Tuesday, 14 June 2011

Writing Under Exam Conditions

My mum recently found some old exam papers from when I was eleven. One of them was a short story, written in forty-five minutes. I think it's the earliest story of mine, of which I have a copy.

"Just go through that door and keep going until you reach the tunnel," whispered Louise.

"I'm scared, Mandy!" Susan was trembling as she spoke.

They had been planning this for months, and now the day had finally arrived. They were all nervous!

Eric Jonson was a mean, cruel old man. He had captured the two sisters, Mandy and Susan, and locked them up.

His daughter, Louise, felt sorry for them. She was helping them to escape.

They had dug a tunnel over the nights. Now, that night, they were going to escape!

"You'll be O.K., just follow me," replied Mandy, "be brave or we'll never get out. Now hurry!"

They crept down the narrow passage, it was rather a tight squeeze, but they managed all right.

"HELP!" screamed Susan, "a spider! I-i-it's massive!"

"Shut up," whispered Mandy, sharply, "You'll wake Mr. Jonson and the whole plan'll be ruined!"

Suddenly, the two girls heard a crash. The roof had collapsed in front of them!

"Turn round, Susan! We'll have to go back!" hissed Mandy.

"Why," inquired Susan.

"The roof's collapsed! Quickly, turn round!"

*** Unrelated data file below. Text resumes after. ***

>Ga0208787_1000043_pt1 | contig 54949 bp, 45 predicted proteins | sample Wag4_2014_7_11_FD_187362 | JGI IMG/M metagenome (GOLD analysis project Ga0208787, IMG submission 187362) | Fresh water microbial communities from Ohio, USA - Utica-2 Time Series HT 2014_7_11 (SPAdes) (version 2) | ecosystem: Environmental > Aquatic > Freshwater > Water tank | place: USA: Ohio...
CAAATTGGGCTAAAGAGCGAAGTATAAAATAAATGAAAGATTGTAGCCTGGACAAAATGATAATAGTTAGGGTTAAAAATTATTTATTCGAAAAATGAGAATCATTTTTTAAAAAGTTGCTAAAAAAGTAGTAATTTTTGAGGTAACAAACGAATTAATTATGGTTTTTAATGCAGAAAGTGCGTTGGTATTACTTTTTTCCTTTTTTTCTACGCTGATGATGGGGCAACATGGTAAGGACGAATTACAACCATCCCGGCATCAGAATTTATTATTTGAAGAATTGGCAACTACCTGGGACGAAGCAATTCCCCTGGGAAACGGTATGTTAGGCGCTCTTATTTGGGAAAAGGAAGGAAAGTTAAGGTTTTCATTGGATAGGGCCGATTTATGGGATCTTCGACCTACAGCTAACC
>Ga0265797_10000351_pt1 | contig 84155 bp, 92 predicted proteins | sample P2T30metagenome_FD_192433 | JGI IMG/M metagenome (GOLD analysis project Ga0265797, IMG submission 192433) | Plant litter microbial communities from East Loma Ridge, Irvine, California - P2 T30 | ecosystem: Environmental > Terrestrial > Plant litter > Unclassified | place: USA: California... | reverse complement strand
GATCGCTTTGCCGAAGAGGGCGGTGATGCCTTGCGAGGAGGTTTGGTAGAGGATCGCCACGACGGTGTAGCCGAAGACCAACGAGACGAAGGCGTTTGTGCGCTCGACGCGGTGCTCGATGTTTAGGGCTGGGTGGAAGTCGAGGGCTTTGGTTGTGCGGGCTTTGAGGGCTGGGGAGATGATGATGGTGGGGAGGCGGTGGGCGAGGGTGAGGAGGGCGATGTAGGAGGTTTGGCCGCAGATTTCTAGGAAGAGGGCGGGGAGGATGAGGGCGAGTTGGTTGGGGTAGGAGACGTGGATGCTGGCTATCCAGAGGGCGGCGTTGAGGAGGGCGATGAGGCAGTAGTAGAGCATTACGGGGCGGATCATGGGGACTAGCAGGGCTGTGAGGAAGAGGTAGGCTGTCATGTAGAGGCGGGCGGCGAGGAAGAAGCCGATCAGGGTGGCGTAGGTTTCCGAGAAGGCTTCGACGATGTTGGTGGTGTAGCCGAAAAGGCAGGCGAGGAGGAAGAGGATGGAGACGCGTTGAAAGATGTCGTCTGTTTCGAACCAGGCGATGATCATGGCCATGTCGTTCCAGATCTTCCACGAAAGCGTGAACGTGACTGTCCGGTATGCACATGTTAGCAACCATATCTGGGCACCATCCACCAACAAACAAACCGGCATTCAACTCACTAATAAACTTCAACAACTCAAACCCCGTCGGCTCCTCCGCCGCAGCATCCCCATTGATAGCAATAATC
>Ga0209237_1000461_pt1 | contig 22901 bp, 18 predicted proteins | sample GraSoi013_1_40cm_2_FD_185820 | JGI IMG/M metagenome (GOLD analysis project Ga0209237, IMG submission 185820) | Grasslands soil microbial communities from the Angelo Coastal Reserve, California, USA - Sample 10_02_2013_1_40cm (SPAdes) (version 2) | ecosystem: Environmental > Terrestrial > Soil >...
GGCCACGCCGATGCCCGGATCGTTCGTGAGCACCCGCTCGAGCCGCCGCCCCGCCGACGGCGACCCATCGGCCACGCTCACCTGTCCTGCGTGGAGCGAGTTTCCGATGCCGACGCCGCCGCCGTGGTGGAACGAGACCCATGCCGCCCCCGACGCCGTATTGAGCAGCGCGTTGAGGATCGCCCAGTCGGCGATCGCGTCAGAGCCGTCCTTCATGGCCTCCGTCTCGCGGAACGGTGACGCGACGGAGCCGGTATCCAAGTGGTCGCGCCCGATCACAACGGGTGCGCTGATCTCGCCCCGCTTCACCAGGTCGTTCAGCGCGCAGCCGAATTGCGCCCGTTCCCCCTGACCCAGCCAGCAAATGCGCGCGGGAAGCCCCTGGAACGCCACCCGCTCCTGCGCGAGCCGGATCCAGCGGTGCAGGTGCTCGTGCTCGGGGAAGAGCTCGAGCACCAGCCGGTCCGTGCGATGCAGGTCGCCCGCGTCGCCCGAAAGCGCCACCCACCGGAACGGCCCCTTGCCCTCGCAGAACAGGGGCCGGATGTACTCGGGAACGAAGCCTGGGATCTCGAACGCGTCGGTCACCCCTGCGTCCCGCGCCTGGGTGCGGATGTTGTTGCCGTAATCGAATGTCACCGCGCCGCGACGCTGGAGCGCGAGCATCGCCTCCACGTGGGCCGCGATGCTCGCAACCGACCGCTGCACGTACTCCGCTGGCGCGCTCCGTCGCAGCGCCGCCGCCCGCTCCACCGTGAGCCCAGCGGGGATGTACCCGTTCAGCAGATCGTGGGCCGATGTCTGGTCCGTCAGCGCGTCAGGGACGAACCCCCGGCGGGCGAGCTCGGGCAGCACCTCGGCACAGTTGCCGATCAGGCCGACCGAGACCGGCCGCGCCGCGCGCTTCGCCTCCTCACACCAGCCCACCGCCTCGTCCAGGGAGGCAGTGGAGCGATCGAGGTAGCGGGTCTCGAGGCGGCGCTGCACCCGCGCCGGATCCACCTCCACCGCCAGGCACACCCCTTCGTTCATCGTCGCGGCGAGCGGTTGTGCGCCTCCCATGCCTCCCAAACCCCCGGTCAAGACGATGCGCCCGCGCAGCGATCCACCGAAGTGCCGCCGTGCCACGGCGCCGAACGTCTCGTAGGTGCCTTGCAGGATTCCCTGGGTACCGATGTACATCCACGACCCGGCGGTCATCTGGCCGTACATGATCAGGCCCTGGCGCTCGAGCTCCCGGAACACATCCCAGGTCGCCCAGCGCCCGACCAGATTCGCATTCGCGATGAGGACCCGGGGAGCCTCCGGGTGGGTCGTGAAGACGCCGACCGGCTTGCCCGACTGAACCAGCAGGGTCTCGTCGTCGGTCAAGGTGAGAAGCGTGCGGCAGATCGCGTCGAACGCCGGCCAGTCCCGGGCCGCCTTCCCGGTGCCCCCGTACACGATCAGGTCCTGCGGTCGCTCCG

They did, and soon they came to a solid wall of soil. Louise had already started filling in the tunnel.

"We'll starve to death!" wailed Susan. "We'll starve and the massive great spiders'll eat us!" and with that she broke down into violent sobs.

Meanwhile, at the top of the tunnel, Louise packed the shovel away.

'Daddy shouldn't find out now,' she thought, walking away from the site of the tunnel, and leaving Mandy and Susan trapped.

They tried to dig an exit with their hands, but to no avail. It only made their situation worse!

Eventually, Mandy gave up. She fell into a deep sleep from which she never awoke. A few days later the same thing happened to the heartbroken Susan.

10 years later, Louise found the courage to report her father to the police.

He was charged with the capture and imprisonment of innocent children and jailed for 8 years. When they later found the bodies, he was re-tried for murder and found guilty.

Even Louise hardly cried when she heard he had been jailed for life.

She went to live with her grandparents and was a lot happier than she had been at any other time in her life.


For anyone who's ever wondered when I started writing plots with a high body count... I think this proves it's always been a tendency in my writing! I did get a funny look from a stranger the other day when I was overheard commenting to a writing buddy that "I often kill people I like."

It was very funny to read something that I wrote so long ago, and that I had no memory of writing. I definitely went overboard with the exclamation marks, didn't I?

There was also a planning sheet to help with plotting the story - mine includes such classic lines as "They have not done anything wrong. It is not a proper jail."


Anonymous said...

My mother used to mark KS3 English, and says there's a high body-count in a lot of the scripts. There's also a high incidence of trauma, neurosis, and assorted other violence which might explain why English teachers are sometimes so wary of the students they teach!

Kazzy said...

Funny about your comment being overheard. Maybe she called the cops and they are looking for you right now. :)

Jenny Woolf said...

You were a talented kid. And it's VERT exciting story!!!!!!

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